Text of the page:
Microsoft kills support for NT systems running NDS

Microsoft now plans to refuse technical support to any Windows NT customers who install Novell's Novell Directory Services (NDS) for NT - regardless of whether the problem actually lies with NDS. For administrators running NT-only networks, the directive from Redmond is clear: Wait for Microsoft's forthcoming Active Directory if you need a comprehensive directory and want NT technical support. Users with mixed NetWare-NT environments, however, have a harder choice to make: Either resign yourself to running different directories on each operating system, or install NDS for NT and hope that NT technical support is never needed.

Microsoft now plans to refuse technical support to any Windows NT customers who install Novell's Novell Directory Services (NDS) for NT — regardless of whether the problem actually lies with NDS.

For administrators running NT-only networks, the directive from Redmond is clear: Wait for Microsoft's forthcoming Active Directory if you need a comprehensive directory and want NT technical support.

Users with mixed NetWare-NT environments, however, have a harder choice to make: Either resign yourself to running different directories on each operating system, or install NDS for NT and hope that NT technical support is never needed.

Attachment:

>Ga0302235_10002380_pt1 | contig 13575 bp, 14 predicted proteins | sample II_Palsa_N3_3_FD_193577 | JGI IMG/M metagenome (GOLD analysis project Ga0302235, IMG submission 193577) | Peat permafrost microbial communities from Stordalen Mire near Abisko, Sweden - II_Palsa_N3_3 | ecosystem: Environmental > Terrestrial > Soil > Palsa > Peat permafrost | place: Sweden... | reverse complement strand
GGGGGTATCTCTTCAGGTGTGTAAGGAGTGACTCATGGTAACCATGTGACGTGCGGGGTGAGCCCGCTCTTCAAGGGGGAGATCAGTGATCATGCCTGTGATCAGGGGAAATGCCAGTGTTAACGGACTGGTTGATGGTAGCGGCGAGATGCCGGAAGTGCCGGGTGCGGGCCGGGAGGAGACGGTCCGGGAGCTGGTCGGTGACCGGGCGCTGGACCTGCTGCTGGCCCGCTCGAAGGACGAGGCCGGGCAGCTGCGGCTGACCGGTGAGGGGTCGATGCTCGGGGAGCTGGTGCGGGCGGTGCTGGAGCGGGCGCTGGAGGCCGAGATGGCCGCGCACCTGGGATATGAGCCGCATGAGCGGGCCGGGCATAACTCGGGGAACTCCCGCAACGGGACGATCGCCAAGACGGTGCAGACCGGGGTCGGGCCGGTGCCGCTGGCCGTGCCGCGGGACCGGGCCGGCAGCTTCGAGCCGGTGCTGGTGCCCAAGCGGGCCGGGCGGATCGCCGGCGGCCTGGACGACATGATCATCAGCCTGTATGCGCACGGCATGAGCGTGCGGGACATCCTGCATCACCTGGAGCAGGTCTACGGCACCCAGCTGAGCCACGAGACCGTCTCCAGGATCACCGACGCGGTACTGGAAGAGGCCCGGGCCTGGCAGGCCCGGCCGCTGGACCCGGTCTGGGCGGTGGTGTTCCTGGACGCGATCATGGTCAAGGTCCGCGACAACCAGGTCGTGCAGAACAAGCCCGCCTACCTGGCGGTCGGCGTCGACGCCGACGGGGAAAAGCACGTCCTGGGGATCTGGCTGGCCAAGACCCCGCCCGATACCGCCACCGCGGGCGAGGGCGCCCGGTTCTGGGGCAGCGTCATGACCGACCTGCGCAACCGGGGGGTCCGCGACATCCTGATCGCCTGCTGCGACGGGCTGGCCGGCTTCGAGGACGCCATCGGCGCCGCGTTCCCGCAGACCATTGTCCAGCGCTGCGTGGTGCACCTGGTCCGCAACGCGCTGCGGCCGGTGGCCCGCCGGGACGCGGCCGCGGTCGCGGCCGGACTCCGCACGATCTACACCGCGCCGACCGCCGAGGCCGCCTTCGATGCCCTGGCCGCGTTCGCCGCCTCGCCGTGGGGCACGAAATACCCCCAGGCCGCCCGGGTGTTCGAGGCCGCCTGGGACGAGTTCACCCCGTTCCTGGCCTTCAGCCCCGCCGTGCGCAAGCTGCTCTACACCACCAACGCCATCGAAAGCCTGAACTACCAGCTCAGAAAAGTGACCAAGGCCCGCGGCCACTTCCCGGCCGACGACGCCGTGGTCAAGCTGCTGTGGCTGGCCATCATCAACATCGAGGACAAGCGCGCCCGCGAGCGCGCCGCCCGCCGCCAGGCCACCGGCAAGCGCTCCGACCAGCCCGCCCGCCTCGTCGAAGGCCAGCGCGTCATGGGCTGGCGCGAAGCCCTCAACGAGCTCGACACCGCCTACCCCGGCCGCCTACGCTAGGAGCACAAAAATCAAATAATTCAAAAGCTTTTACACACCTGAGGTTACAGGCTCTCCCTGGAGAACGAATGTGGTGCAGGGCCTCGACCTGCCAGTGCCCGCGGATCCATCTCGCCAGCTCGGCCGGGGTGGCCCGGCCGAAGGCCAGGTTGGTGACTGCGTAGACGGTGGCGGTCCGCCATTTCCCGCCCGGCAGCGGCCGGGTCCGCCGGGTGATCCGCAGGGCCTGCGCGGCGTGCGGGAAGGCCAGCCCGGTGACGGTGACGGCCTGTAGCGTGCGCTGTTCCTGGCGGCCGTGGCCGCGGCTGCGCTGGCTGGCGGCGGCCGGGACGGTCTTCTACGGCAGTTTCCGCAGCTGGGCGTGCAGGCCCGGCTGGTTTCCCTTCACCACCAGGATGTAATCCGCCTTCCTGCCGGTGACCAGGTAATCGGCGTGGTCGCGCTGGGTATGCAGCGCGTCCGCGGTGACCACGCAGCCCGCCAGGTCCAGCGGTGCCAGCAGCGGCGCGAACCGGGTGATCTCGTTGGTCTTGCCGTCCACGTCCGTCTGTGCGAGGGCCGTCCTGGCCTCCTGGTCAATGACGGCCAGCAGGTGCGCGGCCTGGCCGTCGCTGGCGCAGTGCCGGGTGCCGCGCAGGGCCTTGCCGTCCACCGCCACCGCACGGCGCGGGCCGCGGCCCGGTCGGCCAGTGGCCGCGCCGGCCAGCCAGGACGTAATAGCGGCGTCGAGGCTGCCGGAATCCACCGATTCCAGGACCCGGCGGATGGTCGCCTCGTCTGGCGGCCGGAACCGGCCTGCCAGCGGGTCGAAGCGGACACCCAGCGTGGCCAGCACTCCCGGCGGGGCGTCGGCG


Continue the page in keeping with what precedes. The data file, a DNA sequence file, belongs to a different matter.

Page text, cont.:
For at least one user of a mixed NT and NetWare environment, the advantages of NDS for NT are not enough to sacrifice support for his NT systems.

"NDS for NT is something that was definitely in our plans," says Brian Jaffe, director of network and client services at Bantam Doubleday Dell, in New York, and a member of the InfoWorld Corporate Advisory Board. "We will now have to continue administering both network environments ourselves — the issue that this product was going to solve."

Microsoft revealed its new policy in a document on its Web site, and said that the policy was required for technical reasons. The company says it cannot support NDS for NT because NDS "replaces critical NT system DLLs associated with authentication and security."

Replacing these DLLs can render the system less reliable and secure, can ruin upgrades from Windows NT Server 4.0 to 5.0, and can prevent the application of NT service packs, according to the Microsoft statement.

However, Novell disputes this. Michael Simpson, Novell’s vice president of product marketing, says that Microsoft's intentions are more competitive than technical.

"Microsoft has gotten nervous at the success of NDS for NT and their fear has grown bigger than their concern for their customers," Simpson says.

Novell has issued a counter statement disputing Microsoft's claims.

"NDS for NT replaces only a single DLL (not two as Microsoft has indicated), and this DLL is not associated with NT authentication or security functions [as Microsoft claims]," the document says. Novell also denied that NDS for NT affects migration or the service-pack deployment.

"Novell has tested and verified that NDS for NT will function after a service pack update," according to Novell’s statement.

Novell also claims to have successfully tested an upgrade to the first beta version of NT Server 5.0 with NDS for NT.

Jaffe agrees with Simpson that Microsoft's actions are more political than technical.

"When you install NDS for NT, you replace one file on the NT Server, and Novell is certainly not the first third-party vendor to ever install its own DLL file," Jaffe says. "Needless to say, [Microsoft's] move is extreme."

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